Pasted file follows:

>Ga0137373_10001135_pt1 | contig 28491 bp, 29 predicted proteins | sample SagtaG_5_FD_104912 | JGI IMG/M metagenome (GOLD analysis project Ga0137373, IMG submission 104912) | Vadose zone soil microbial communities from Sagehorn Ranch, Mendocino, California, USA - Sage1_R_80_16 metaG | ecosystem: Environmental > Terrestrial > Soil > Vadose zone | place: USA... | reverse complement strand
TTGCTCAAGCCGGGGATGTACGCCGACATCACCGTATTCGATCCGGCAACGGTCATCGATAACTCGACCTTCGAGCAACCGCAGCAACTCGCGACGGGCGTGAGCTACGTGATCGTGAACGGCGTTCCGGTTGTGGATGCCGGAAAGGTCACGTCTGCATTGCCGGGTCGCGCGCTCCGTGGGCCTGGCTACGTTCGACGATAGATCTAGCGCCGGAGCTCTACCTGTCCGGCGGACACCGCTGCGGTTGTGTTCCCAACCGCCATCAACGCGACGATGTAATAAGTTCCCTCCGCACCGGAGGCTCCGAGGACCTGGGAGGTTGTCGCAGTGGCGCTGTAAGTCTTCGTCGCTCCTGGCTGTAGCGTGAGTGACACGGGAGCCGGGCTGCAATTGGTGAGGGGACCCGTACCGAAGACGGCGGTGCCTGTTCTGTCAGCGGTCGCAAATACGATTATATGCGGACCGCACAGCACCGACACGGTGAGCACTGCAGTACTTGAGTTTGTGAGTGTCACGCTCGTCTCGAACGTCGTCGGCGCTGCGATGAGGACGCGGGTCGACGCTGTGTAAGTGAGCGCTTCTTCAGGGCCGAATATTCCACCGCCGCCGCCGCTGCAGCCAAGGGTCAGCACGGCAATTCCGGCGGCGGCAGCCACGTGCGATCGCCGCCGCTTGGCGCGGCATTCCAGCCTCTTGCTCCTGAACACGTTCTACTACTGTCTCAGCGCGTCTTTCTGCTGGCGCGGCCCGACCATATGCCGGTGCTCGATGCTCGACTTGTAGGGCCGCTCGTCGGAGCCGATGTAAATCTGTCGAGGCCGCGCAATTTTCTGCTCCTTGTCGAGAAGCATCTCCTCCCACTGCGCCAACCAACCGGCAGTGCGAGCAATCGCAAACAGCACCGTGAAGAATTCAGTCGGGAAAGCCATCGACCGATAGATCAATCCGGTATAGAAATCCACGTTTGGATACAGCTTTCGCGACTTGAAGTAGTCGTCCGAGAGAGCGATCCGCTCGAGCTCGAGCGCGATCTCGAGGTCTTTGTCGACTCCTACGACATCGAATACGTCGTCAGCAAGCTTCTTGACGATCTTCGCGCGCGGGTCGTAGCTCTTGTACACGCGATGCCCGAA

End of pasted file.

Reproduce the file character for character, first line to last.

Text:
>Ga0137373_10001135_pt1 | contig 28491 bp, 29 predicted proteins | sample SagtaG_5_FD_104912 | JGI IMG/M metagenome (GOLD analysis project Ga0137373, IMG submission 104912) | Vadose zone soil microbial communities from Sagehorn Ranch, Mendocino, California, USA - Sage1_R_80_16 metaG | ecosystem: Environmental > Terrestrial > Soil > Vadose zone | place: USA... | reverse complement strand
TTGCTCAAGCCGGGGATGTACGCCGACATCACCGTATTCGATCCGGCAACGGTCATCGATAACTCGACCTTCGAGCAACCGCAGCAACTCGCGACGGGCGTGAGCTACGTGATCGTGAACGGCGTTCCGGTTGTGGATGCCGGAAAGGTCACGTCTGCATTGCCGGGTCGCGCGCTCCGTGGGCCTGGCTACGTTCGACGATAGATCTAGCGCCGGAGCTCTACCTGTCCGGCGGACACCGCTGCGGTTGTGTTCCCAACCGCCATCAACGCGACGATGTAATAAGTTCCCTCCGCACCGGAGGCTCCGAGGACCTGGGAGGTTGTCGCAGTGGCGCTGTAAGTCTTCGTCGCTCCTGGCTGTAGCGTGAGTGACACGGGAGCCGGGCTGCAATTGGTGAGGGGACCCGTACCGAAGACGGCGGTGCCTGTTCTGTCAGCGGTCGCAAATACGATTATATGCGGACCGCACAGCACCGACACGGTGAGCACTGCAGTACTTGAGTTTGTGAGTGTCACGCTCGTCTCGAACGTCGTCGGCGCTGCGATGAGGACGCGGGTCGACGCTGTGTAAGTGAGCGCTTCTTCAGGGCCGAATATTCCACCGCCGCCGCCGCTGCAGCCAAGGGTCAGCACGGCAATTCCGGCGGCGGCAGCCACGTGCGATCGCCGCCGCTTGGCGCGGCATTCCAGCCTCTTGCTCCTGAACACGTTCTACTACTGTCTCAGCGCGTCTTTCTGCTGGCGCGGCCCGACCATATGCCGGTGCTCGATGCTCGACTTGTAGGGCCGCTCGTCGGAGCCGATGTAAATCTGTCGAGGCCGCGCAATTTTCTGCTCCTTGTCGAGAAGCATCTCCTCCCACTGCGCCAACCAACCGGCAGTGCGAGCAATCGCAAACAGCACCGTGAAGAATTCAGTCGGGAAAGCCATCGACCGATAGATCAATCCGGTATAGAAATCCACGTTTGGATACAGCTTTCGCGACTTGAAGTAGTCGTCCGAGAGAGCGATCCGCTCGAGCTCGAGCGCGATCTCGAGGTCTTTGTCGACTCCTACGACATCGAATACGTCGTCAGCAAGCTTCTTGACGATCTTCGCGCGCGGGTCGTAGCTCTTGTACACGCGATGCCCGAA